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ICE expands into former McFarland prisons, drastically increasing capabilities

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In this February 2020 file photo, a group of GEO supporters gathers outside a McFarland Planning Commission meeting.

U.S. Immigration and Customs Enforcement has begun moving detainees into one of two former state detention centers in McFarland, capping a long legal battle to expand its capabilities in Kern County.

In an email to The Californian, ICE confirmed the former Golden State Modified Community Correctional Facility — now called the Golden State Annex as it is being used as an annex of the Mesa Verde ICE Processing Facility — was being used to house its detainees. Spokesman Jonathan Moor did not answer a follow-up question about how many detainees were being held at the site, nor did he respond to a question about the neighboring Central Valley Annex, the former Central Valley Community Correctional Facility also planned to be used to detain immigrants.

Both the Golden State Annex and the Central Valley Annex significantly increase the number of individuals that can be held in Kern County. ICE’s only previous presence in the county was Mesa Verde in Bakersfield, which had the ability to hold 400 people at full capacity. Both the Central Valley and Golden State annexes can hold 700 people each, potentially more than quadrupling ICE’s detention abilities.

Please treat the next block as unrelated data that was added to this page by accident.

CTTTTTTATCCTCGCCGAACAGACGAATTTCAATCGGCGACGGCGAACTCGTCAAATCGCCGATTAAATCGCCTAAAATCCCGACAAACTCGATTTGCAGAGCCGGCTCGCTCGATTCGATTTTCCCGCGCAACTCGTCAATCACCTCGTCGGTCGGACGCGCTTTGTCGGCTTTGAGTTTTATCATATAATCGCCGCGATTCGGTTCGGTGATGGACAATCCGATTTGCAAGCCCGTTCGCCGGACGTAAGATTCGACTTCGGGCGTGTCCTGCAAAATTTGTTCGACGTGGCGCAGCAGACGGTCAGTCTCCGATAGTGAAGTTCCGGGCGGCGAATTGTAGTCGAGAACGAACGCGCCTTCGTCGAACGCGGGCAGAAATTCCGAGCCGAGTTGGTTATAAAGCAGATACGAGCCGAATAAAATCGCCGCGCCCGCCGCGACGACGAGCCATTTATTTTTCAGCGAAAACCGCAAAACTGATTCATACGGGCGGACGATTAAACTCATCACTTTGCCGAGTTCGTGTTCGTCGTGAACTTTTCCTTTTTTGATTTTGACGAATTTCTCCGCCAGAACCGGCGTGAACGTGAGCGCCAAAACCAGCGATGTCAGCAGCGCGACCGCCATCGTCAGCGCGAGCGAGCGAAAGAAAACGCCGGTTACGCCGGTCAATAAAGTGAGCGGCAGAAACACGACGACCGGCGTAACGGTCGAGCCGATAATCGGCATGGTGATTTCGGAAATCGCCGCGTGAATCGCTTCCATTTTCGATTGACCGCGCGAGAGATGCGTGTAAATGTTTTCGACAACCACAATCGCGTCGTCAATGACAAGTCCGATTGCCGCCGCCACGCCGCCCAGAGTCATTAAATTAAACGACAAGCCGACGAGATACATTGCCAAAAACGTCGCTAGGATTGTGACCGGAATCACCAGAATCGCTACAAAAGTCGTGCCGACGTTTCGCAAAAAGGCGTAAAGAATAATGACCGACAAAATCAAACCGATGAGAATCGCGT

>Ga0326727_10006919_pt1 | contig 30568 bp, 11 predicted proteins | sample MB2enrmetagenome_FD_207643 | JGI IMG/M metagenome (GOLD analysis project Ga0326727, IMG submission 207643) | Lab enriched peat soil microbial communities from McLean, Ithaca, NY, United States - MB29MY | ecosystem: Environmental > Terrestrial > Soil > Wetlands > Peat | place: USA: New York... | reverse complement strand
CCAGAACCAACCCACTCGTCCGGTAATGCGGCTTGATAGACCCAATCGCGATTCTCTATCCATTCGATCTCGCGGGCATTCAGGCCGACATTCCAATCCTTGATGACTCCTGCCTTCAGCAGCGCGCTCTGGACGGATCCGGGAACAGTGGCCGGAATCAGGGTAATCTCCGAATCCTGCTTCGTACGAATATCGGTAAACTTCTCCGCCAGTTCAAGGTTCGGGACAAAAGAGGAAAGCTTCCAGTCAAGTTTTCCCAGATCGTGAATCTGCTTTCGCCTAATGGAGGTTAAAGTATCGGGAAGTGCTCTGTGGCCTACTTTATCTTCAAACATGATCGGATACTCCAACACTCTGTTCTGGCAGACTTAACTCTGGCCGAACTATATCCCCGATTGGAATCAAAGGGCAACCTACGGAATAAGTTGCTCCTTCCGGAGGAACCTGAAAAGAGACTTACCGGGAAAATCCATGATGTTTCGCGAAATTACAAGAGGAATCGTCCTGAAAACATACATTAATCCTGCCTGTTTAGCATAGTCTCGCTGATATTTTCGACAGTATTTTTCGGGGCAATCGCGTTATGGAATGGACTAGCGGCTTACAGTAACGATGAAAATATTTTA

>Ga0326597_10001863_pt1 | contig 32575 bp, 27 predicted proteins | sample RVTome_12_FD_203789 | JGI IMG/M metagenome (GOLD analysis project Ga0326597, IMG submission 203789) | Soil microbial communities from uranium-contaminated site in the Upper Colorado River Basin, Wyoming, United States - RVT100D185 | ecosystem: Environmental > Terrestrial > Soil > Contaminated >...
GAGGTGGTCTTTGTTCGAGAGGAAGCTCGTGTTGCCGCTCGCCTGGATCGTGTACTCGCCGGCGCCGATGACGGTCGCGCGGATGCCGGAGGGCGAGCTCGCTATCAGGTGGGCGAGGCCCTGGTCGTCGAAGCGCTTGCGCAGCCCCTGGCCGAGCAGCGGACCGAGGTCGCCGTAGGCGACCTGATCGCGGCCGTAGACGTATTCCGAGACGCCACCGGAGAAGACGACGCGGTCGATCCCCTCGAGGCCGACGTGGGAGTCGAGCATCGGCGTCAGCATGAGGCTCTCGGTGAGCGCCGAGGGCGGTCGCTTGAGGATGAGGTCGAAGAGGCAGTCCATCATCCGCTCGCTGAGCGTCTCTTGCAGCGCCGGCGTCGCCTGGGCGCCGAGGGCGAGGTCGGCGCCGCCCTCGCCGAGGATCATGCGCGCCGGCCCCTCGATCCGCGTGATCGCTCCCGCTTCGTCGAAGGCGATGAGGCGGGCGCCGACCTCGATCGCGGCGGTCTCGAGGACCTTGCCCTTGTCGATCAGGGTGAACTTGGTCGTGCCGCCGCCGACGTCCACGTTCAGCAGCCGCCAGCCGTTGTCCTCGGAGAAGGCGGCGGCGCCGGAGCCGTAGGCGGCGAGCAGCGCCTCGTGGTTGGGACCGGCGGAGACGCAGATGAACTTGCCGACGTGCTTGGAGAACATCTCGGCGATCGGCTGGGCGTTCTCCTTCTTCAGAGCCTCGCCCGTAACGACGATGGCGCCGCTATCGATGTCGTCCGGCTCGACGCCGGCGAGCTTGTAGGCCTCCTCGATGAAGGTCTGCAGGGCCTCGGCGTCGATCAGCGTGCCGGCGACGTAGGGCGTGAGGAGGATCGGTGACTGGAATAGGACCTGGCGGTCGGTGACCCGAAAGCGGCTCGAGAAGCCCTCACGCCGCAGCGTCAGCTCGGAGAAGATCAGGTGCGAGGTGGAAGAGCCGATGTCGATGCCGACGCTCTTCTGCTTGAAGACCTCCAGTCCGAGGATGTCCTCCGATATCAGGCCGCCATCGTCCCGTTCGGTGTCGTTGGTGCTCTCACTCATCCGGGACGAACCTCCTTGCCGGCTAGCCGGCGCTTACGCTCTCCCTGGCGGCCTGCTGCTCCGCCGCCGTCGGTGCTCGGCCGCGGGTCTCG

Both facilities will be operated by the private prison company that runs Mesa Verde, GEO Group Inc. The company referred The Californian’s questions to ICE.

The city of McFarland has been sued twice by immigrant advocates over its City Council vote approving the permit changes that allowed GEO to convert the two state prisons into immigrant detention centers.

In one of the lawsuits, in which GEO is included, Freedom For Immigrants and Immigrant Legal Resource Center claimed the city and company violated the Dignity Not Detention Act by not meeting certain public participation requirements of the law.

The American Civil Liberties Union Foundation of Southern California and attorney Paul Nicholas Boylan also sued McFarland over alleged violations of the state’s Brown Act, which governs public access to government business.

In the first lawsuit, a federal judge granted a temporary restraining order to the plaintiffs, stopping ICE from moving into the two facilities. The restraining order, however, was overturned on appeal. Just this week, a Kern County judge rejected the ACLU’s attempt to obtain a restraining order. Both cases remain ongoing.

“This matter is far from over,” said Grisel Ruiz, a supervising attorney at ILRC. “We still think this flies in the face, and is an affront to, the will of the people in McFarland.”

Large crowds attended both McFarland's Planning Commission meetings and the City Council meeting in which the permits were discussed, with dozens speaking against approval in public comments.

In February, the Planning Commission rejected GEO’s request to approve the permit changes, only for the City Council to overturn the decision on appeal.

“We saw farmworkers come out in the hundreds,” Ruiz said. “So the community there has spoken loud and clear that this is not something that they want in their community.”

Yet, one of the detention centers is operating within the community. As the two lawsuits proceed, it remains to be seen if either will be successful in overturning the City Council’s decision.

You can reach Sam Morgen at 661-395-7415. You may also follow him on Twitter @smorgenTBC.